Hoysala emblem right-side of the main entrance
The image shows a beautifully carved sculpture depicting a boy killing the tiger with a lance, which is the lanchana (emblem) of the Hoysala dynasty that ruled most of Karnataka from 11th to 14th century. It is based on a story that appears on an inscription attributed to King Vishnuvardhana and is about the founding of this dynasty. According to this inscription, the name Hoysala is a combination of two words, hoy and sala. Hoy in Halegannada (Old Kannada) means hurl, and Sala is the name of the founder of the Hoysala dynasty.
Here is the legend of Sala in brief:
While Sala is walking with his guru, a Jain sage named Sudatta Muni, a tiger suddenly appears from nowhere and is about to pounce on his guru. To save himself from the tiger, his guru yells “Hoy Sala.” Sala complies immediately and throws the lance he was holding at the tiger. He then fights the tiger and kills it, saving his guru’s life.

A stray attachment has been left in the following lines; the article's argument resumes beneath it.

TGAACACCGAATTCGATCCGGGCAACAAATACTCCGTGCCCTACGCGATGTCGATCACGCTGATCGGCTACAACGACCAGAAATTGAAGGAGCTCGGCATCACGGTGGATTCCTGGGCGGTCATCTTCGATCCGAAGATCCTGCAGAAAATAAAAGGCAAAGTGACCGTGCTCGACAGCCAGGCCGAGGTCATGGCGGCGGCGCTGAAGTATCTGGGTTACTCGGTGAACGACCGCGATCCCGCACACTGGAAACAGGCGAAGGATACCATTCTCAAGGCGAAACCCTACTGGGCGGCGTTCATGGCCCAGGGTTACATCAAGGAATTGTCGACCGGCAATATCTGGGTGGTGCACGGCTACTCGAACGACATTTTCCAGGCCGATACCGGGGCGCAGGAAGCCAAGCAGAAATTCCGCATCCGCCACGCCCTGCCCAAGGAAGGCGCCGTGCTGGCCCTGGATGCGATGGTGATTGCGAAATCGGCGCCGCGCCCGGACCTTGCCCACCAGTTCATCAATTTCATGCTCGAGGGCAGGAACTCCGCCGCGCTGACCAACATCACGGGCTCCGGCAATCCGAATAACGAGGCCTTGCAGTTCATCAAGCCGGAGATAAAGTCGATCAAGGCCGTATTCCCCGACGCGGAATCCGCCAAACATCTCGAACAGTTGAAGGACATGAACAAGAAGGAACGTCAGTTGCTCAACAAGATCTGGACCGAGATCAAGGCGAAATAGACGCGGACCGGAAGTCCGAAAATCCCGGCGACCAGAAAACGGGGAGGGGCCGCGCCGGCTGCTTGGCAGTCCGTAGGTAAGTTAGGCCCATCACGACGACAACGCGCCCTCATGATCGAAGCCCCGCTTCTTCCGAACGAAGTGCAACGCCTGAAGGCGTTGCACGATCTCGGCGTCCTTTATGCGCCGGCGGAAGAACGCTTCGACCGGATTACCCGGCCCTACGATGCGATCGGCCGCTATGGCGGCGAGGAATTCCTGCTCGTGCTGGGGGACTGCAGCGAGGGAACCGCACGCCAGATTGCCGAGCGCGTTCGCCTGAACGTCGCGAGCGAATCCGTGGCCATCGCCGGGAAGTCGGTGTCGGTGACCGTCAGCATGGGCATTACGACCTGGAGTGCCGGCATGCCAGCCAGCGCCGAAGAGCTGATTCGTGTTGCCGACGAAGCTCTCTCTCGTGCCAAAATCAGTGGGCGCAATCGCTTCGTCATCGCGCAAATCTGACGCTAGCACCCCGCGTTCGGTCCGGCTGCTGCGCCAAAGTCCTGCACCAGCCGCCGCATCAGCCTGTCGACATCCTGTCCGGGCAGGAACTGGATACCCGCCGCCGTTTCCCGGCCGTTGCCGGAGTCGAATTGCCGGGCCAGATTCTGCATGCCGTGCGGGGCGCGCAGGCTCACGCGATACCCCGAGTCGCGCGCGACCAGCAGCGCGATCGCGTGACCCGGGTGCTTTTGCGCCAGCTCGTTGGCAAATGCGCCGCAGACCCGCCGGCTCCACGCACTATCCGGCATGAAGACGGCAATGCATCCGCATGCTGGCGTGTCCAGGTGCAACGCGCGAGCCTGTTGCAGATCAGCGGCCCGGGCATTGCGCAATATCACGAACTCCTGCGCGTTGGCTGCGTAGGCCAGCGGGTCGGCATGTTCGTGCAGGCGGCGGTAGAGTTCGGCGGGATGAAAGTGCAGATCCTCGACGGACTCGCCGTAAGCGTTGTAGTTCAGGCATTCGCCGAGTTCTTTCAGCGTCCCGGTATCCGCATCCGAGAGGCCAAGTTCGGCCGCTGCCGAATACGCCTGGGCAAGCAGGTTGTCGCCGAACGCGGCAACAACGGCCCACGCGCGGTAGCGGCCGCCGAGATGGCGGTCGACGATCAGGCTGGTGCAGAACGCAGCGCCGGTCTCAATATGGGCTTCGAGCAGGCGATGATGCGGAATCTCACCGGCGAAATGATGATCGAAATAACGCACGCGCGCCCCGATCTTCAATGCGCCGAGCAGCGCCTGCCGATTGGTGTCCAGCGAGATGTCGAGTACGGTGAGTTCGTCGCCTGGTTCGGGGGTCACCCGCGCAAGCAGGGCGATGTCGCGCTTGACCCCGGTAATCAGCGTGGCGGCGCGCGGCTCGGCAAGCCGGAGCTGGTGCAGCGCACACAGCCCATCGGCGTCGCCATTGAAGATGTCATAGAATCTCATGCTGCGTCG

Sala was a boy at that time and news of his bravery soon spread, and he became a legend. He used his fame to found a dynasty, which got its name from the words uttered by his guru.
Located on the left-side of the main entrance, this beautifully carved sculpture captures the Hoysala legend very well, however, the animal appears to be a lion rather than a tiger. There is a similar sculpture on the right side of the main entrance. The north and south side entrances also have sculptures depicting Hoysala emblems at their doors.
– Hoysala emblem on the left side of the main entrance
– main entrance to the Belur Chennakeshava Temple
– Belur Chennakeshava Temple – Bracket Figures
– Belur Chennakeshava Temple – Navaranga
– Belur Chennakeshava Temple – Garbhagriha Outer Wall
– Somanathapura Keshava Temple – A Masterpiece of Hoysala Temple Art
Copyright © 2019 – 2020 by Lawrence Rodrigues. All rights reserved.